Friday, October 23, 2009
Julia’s Apple Turnover
I think my first memory of Julia Child was her voice. And her arms. A strong husky voice and long animated arms that punctuated nearly all of her sentences. Oh, and the pearls worn with her shirtwaist dresses. The way she swayed when she was delighted, each word pronounced with exaggerated flair. I’d never seen or heard anyone like her. Every episode, every dish was an imaginative voyage across cultures and habits.
Although Julia is now gone, her legacy surely endures. We still celebrate her birthday and still ponder her recipes. The release of Nora Ephron’s film this year had everyone waiting in anticipation of how Meryl Streep might act out this great woman’s bigger-than-life ambition. There is still so much fun that surrounds her extraordinary life.
When I received a review copy of award-winning writer Laura Shapiro's Julia Child: A Life from Penguin, I was definitely curious to know more about how she spent her time in Paris and what she thought about how her life unfolded in the limelight. What was her real relationship to food and how did she reflect on her training? How did she handle her fame? Why do we feel so much affection for her?
The book follows Julia’s life from her early days to the end of her life. It chronicles her many trials and tribulations and reveals all the exciting developments that eventually spawned an industry. Although the publication of Mastering the Art of French Cooking was what possessed her for so many years, it wasn’t until Julia began her cooking shows on PBS that she came into her own in the public eye. She started with an omelette on the Today show and wound up with several television series, nearly all acclaimed for their own unique sense of exciting yet accessible adventure. Her audience flocked to her precisely because she was natural and unpolished. Julia's insatiable desire for good food was boundless and it was infectious.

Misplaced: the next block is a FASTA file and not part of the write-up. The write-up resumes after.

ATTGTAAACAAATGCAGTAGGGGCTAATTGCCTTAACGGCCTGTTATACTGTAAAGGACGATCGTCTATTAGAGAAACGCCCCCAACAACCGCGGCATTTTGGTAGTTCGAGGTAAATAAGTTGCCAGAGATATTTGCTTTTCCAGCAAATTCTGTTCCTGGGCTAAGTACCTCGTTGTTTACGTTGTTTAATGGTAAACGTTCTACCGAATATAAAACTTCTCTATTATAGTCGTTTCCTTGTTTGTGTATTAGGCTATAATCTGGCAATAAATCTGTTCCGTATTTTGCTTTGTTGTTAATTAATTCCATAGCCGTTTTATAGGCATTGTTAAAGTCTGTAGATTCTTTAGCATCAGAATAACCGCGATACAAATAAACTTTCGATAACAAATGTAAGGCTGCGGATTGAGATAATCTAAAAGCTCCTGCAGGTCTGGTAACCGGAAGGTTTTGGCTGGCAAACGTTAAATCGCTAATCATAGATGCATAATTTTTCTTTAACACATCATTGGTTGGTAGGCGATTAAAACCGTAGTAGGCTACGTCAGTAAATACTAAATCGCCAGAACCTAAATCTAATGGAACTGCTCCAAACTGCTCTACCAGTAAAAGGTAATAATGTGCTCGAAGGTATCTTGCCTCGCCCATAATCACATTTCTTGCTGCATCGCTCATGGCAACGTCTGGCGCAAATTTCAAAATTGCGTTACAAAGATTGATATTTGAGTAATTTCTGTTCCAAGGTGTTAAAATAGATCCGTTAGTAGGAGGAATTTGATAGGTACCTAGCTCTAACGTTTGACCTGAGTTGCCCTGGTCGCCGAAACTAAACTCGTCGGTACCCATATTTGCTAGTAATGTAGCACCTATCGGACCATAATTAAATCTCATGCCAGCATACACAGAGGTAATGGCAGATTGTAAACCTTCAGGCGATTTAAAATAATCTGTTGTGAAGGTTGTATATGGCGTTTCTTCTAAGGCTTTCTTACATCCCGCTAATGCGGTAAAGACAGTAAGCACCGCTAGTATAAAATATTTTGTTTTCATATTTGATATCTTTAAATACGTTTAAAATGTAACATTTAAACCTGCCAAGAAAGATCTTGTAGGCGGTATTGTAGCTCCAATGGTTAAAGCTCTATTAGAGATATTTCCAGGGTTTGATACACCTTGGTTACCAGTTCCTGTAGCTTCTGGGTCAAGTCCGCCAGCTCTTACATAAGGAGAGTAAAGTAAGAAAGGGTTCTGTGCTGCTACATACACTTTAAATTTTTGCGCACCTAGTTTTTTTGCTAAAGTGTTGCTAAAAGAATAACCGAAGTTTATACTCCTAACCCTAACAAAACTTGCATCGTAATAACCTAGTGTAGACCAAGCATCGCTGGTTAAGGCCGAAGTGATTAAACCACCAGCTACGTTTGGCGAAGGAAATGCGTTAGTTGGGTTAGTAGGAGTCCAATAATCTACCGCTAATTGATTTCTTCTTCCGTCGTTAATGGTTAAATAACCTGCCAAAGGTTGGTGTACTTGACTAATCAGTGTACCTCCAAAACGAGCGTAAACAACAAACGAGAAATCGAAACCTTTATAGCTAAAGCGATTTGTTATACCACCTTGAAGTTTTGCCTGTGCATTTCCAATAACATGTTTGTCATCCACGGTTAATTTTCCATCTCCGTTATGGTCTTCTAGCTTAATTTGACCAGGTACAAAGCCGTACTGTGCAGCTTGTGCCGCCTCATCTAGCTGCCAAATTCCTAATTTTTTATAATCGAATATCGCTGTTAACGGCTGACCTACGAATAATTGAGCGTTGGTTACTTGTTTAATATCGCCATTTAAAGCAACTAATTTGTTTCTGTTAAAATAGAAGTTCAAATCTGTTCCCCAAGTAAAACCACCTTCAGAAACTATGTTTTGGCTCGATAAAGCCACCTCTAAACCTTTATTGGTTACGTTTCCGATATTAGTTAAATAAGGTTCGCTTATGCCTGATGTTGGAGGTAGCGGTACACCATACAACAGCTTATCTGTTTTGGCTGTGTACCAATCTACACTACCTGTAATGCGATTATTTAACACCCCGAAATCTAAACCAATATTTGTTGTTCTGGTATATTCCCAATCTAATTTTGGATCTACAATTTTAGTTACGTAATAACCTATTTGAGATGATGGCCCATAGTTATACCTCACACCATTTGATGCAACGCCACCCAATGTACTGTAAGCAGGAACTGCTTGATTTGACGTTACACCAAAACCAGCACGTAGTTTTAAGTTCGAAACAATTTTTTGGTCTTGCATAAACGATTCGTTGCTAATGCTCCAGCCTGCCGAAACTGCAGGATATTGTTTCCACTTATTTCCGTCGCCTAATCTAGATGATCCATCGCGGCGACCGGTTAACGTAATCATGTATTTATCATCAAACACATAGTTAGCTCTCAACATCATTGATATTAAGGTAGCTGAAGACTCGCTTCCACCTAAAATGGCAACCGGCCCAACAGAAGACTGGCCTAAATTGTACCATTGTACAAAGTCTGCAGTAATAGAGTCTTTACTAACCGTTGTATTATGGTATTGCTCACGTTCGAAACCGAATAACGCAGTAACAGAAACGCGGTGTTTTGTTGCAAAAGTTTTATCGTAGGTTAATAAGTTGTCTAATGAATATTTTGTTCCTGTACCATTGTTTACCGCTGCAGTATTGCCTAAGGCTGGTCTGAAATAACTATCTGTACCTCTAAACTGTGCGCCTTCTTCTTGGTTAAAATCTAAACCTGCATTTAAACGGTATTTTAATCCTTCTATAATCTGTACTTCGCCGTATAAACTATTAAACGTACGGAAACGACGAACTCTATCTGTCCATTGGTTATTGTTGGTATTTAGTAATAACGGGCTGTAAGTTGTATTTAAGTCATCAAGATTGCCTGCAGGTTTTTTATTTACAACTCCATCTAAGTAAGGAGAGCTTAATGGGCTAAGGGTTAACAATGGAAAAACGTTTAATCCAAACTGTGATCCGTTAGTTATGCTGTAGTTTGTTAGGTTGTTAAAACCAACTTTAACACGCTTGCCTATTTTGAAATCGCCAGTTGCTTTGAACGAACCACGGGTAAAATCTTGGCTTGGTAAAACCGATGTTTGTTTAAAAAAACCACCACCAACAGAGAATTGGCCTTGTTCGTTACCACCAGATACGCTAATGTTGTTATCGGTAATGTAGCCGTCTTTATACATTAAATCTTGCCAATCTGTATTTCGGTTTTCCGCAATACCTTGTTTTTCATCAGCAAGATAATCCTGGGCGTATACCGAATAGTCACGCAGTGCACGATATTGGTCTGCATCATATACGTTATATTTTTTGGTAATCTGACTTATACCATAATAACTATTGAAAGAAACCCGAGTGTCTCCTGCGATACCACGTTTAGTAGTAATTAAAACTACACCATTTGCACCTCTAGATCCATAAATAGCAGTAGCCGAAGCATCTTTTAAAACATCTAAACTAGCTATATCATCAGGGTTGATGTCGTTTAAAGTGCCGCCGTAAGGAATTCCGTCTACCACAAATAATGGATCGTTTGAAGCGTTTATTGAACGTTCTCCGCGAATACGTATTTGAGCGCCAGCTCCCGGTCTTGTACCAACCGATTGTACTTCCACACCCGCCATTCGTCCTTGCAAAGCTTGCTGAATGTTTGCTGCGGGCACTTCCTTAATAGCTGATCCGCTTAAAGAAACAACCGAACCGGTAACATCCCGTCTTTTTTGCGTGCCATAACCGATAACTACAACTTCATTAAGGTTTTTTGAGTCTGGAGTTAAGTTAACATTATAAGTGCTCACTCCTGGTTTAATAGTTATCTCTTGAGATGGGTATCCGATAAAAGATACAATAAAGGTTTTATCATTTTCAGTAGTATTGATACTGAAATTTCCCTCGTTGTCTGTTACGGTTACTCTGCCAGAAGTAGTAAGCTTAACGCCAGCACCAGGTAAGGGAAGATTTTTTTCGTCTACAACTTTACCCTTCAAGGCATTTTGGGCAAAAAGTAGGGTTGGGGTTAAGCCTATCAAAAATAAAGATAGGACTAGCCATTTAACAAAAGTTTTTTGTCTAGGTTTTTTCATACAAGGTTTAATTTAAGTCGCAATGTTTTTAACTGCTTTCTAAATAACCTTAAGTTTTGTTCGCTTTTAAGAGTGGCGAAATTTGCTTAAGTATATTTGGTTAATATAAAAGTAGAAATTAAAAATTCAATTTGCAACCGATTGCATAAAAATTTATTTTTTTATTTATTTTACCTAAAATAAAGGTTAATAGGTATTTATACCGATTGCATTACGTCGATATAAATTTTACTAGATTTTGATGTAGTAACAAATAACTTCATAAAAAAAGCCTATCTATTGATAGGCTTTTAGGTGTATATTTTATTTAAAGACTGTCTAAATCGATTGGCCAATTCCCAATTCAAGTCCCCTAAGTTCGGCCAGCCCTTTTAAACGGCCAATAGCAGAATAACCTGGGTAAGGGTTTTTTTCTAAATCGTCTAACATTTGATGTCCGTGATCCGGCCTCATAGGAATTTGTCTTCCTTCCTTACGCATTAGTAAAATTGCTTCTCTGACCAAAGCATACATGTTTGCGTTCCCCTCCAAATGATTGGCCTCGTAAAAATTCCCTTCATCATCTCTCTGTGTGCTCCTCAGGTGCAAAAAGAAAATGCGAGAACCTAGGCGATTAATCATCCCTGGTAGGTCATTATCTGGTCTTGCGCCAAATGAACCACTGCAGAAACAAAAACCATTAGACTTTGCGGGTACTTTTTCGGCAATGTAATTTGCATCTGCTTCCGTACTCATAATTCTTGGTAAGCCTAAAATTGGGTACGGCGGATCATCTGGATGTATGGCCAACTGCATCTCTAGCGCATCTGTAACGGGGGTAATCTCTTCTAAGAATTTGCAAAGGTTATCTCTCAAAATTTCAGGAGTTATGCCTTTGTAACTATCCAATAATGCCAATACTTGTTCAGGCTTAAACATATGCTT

As I turned the pages, what I found interesting about Julia’s robust life was her journey from absolute devotion to French cuisine to an eventual embrace of other ingredients and techniques. But she remained very opinionated about food and how food culture evolved over the course of her lifetime. Although some of her views are quite puzzling, in the end, what mattered most to her was that cooking should be taken seriously and the appropriate preparation time taken to honor the integrity of the ingredients. She shifted the American emphasis from time to taste, from convenience food to long hours over the stove. For her, it was never about opening a box, but about touch, taste and smell.
Since I had the great opportunity of working behind the scenes on a PBS food series a few years ago, one little aspect of the book I especially appreciated was the sense of detail that goes into preparing for a TV show. Shapiro captures the endless planning and production processes that go into successful food programming and it brought back some of my own memories of the intensity of that experience. And Julia’s penchant for her brand of perfection are on full display.